Friday 17 May
Red-bellied lemur (Eulemur rubriventer)
Red-bellied lemur fact file
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Red-bellied lemur description
Believed to be one of the rarest Eulemur species, the red-bellied lemur exhibits the common traits of this genus, showing sexual dimorphism and moving quadrupedally through the trees (2). The long, dense fur of the upperparts of both males and females is a deep chestnut-brown colour, which is continued to the males’ underparts (2). The females’ underparts are creamy-white (2), and the characteristic ‘teardrop’ patches of white bare skin under the eyes of the males is significantly reduced in the females (2) (4). These ‘teardrops’ and the dense rich coat help to distinguish this medium-sized lemur from other species of Eulemur that occur in the same areaa. The fur around the males’ ears is particularly dense, giving the head a squarish look, which is not as obvious in the females. The tail of both sexes is almost black, and the face and muzzle are dark slate-grey (2).
- Lémur À Ventre Rouge.
- Lemur De Vientre Rojo.
- Total length: 78 – 93 cm (2)
- Head-body length: 35 - 40 cm (2)
- Tail length: 43 - 53 cm (2)
- 1.6 – 2.4 kg (2)
Red-bellied lemur biology
The red-bellied lemur can be found foraging at all levels of the forest, including the ground (5), and has been recorded feeding on over 70 different plant species over the course of a year, including the introduced Chinese guava (Psidium cattleyanum) (2). It feeds mainly on fruits but will also feed on flowers and leaves depending on the season (2) (4). Invertebrates such as millipedes also make up a small proportion of their diet (2). The red-bellied lemur is cathemeral (2), but activity patterns vary and are related to the availability of preferred foods (5).
Although groups have been observed with more than one adult of each sex, red-bellied lemurs generally live in small family groups of two to six individuals, comprising an adult pair and their dependant offspring (2). Led by the dominant female, these groups travel and feed as single units throughout their 10 to 20 hectare home range, which is relatively small compared to other large-bodied lemur species (2) (4). Despite being one of the more territorial lemurs and actively defending their home range (5), neighbouring groups of red-bellied lemurs rarely show aggressive behaviour to each other (2).
Females give birth to a single infant each year between September and October (2) (4). Mortality rate in infants is high, being around 50 percent (4). Initially, the female carries the young on her belly, and then later the infant moves around to be carried on its mother’s back (2). For the next 35 days, the infant rides on the backs of both parents; however, the female rejects them after this time and the male carries the infant until it is around 100 days old (2) (4).Top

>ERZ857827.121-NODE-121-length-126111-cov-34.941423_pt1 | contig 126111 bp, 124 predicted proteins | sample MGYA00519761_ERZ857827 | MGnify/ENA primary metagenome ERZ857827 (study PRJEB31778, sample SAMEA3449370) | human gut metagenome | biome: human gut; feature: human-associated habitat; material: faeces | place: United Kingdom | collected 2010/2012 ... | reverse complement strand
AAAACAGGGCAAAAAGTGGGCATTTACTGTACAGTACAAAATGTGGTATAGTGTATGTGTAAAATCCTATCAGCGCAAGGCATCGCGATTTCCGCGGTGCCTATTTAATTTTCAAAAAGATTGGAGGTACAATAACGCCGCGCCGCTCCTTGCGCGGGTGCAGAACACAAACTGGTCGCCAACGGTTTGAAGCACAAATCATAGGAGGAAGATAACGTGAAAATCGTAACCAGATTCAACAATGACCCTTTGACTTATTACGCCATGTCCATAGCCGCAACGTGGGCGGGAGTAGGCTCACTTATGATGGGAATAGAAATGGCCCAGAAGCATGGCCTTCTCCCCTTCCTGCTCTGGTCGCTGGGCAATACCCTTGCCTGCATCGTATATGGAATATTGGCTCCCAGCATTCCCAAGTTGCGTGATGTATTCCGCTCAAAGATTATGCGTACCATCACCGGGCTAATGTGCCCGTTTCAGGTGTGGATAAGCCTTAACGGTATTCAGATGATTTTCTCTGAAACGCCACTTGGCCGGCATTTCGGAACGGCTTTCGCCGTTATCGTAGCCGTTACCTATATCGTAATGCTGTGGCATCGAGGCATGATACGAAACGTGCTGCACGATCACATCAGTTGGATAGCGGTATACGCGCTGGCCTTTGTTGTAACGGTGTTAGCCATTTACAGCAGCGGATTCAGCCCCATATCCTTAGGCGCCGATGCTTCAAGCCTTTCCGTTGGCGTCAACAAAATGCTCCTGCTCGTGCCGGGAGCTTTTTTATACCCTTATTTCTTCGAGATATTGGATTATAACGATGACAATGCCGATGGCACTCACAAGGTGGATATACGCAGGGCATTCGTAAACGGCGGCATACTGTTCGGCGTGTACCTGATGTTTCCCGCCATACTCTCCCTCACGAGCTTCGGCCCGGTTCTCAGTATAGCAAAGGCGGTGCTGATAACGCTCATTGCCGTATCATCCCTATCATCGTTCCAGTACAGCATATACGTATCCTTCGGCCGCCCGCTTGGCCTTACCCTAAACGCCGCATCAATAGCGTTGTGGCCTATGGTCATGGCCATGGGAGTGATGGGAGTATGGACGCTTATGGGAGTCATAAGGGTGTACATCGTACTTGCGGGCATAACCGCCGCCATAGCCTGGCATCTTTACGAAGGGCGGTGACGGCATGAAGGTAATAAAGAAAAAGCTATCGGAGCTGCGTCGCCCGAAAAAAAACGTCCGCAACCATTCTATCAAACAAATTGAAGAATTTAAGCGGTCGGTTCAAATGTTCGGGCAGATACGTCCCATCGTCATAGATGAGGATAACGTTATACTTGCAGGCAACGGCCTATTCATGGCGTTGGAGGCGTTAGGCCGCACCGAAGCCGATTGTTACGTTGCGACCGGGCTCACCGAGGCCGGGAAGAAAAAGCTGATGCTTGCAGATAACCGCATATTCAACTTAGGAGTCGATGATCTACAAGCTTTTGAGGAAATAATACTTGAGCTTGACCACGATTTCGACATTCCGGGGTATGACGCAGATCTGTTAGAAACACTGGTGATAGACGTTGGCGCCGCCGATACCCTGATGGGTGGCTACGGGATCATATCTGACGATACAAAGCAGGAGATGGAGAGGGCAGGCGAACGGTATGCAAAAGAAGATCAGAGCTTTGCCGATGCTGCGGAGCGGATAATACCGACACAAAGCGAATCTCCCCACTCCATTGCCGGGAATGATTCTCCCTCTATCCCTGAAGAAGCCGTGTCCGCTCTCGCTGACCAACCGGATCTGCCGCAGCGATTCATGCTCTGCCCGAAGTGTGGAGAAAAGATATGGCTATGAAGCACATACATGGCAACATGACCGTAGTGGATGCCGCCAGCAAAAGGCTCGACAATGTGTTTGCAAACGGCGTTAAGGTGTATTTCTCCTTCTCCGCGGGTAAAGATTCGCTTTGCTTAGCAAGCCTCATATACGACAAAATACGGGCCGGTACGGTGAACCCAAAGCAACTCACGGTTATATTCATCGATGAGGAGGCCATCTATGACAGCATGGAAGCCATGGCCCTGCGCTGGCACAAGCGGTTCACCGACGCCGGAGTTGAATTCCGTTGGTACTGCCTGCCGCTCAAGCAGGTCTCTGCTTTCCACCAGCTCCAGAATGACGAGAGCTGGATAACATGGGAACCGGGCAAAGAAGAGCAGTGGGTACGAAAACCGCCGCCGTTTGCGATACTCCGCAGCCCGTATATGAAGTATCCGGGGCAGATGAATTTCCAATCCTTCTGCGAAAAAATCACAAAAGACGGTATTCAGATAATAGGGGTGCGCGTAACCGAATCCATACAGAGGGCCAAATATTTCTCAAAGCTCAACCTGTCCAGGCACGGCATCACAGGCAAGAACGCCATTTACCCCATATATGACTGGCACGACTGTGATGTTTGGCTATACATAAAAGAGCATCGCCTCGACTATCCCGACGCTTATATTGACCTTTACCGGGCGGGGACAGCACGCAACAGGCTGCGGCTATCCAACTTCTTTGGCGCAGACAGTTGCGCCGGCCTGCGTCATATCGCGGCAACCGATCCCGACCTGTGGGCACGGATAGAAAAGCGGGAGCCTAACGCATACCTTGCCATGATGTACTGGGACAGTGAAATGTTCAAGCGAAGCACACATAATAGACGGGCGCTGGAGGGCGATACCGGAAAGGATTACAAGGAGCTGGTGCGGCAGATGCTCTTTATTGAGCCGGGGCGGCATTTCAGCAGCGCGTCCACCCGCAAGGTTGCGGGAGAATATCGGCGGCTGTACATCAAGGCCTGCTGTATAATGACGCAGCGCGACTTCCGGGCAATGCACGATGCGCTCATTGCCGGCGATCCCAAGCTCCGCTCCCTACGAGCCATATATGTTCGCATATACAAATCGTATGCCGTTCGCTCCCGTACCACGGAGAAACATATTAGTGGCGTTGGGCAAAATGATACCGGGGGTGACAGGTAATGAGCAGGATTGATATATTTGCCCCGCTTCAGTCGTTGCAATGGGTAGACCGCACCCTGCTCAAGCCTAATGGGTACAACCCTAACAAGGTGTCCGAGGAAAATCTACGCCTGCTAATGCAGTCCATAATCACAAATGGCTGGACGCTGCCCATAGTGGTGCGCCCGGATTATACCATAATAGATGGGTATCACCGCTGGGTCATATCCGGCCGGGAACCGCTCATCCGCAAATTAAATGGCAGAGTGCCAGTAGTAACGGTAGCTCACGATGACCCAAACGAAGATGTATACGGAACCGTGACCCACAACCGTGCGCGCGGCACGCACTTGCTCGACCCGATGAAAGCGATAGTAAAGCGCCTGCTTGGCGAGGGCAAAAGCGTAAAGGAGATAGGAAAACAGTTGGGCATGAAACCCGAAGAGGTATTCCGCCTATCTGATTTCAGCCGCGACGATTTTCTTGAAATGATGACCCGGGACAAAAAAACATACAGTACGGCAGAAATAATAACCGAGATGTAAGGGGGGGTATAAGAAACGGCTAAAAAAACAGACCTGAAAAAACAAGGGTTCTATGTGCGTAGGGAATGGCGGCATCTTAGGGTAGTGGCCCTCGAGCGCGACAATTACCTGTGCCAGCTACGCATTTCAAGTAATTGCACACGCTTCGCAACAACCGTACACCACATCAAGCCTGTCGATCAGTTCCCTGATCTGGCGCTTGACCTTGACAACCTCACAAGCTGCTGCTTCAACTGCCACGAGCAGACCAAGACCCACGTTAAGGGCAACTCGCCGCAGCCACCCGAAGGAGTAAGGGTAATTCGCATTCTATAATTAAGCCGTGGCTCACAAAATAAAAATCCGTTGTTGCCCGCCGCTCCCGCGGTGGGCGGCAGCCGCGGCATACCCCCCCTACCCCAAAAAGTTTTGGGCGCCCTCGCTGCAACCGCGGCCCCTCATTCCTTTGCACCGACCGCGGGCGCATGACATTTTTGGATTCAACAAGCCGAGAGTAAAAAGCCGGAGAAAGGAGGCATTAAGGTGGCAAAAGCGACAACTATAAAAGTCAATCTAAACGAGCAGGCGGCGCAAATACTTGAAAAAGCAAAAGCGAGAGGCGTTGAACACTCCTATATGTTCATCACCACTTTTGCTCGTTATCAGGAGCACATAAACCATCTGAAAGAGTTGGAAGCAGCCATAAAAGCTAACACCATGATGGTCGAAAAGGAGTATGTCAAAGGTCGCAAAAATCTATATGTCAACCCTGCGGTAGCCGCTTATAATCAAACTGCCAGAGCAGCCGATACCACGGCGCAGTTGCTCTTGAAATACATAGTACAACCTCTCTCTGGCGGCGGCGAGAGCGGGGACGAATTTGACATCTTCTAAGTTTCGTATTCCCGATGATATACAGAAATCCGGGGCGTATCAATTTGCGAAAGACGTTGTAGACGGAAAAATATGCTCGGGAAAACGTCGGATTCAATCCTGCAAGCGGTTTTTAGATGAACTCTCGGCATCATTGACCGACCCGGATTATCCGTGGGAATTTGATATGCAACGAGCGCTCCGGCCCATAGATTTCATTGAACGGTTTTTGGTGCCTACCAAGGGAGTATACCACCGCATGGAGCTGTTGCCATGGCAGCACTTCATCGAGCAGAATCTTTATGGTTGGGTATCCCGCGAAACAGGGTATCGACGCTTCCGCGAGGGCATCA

Red-bellied lemur range
Like all lemurs, the red-bellied lemur is endemic to Madagascar, inhabiting the eastern rainforest zone from the Andringitra Massif in the south, to the Tsaratanana Massif in the north. It is thinly distributed and does not occur on the Masoala Peninsula (2) (4).Top
Red-bellied lemur habitatTop
Red-bellied lemur statusTop
Red-bellied lemur threats
The formerly extensive range of the red-bellied lemur, along Madagascar’s entire eastern rainforest zone, has now been significantly reduced (5), the primary cause being the continued destruction of the eastern rainforest (2). Slash-and-burn agriculture in particular is encroaching on their habitat (1) (2), and illegal activities such as logging and hunting, which are heavy in certain areas, are also a major threat (4).Top
Red-bellied lemur conservation
The red-bellied lemur is found in at least nine protected areas in Madagascar, including five National Parks and two Strict Nature Reserves (4). The red-bellied lemur is also protected against international trade under Appendix I of the Convention on International Trade in Endangered Species (CITES) (3). It is fairly rare in captivity, with around 67 red-bellied lemurs currently in captivity worldwide. However, European institutions are keen to continue to breed and manage this threatened Madagascan species (5).Top
Find out more
For further information about lemur conservation see:Top
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- Active intermittently throughout the day and night, rather than exclusively during the day or night.
- A species or taxonomic group that is only found in one particular country or geographic area.
- A category used in taxonomy, which is below ‘family’ and above ‘species’. A genus tends to contain species that have characteristics in common. The genus forms the first part of a ‘binomial’ Latin species name; the second part is the specific name.
- Animals with no backbone.
- Relating to forest, forest that has remained undisturbed for a long time and has reached a mature condition.
- Walking on all fours.
- Secondary rainforest
- Forest that has re-grown after a major disturbance, such as fire or timber harvest, but has not yet reached the mature state of primary forest.
- Sexual dimorphism
- When males and females of the same species differ in appearance.
- The cutting and burning of forests or woodlands to create space for agriculture or livestock.
- An animal, a pair of animals or a colony that occupies and defends an area.
- IUCN Red List (March, 2008)
- Garbutt, N. (1999) Mammals of Madagascar. Pica Press, East Sussex.
- CITES (March, 2008)
- Mittermeier, R.A., Konstant, W.R., Hawkins, F., Louis, E.E., Langrand, O., Ratsimbazafy, J., Rasoloarison, R., Ganzhorn, J.U., Rajaobelina, S., Tattersall, I. and Meyers, D.M. (2006) Lemurs of Madagascar. Second Edition. Conservation International, Washington, DC.
- Duke University Lemur Centre (June, 2008)
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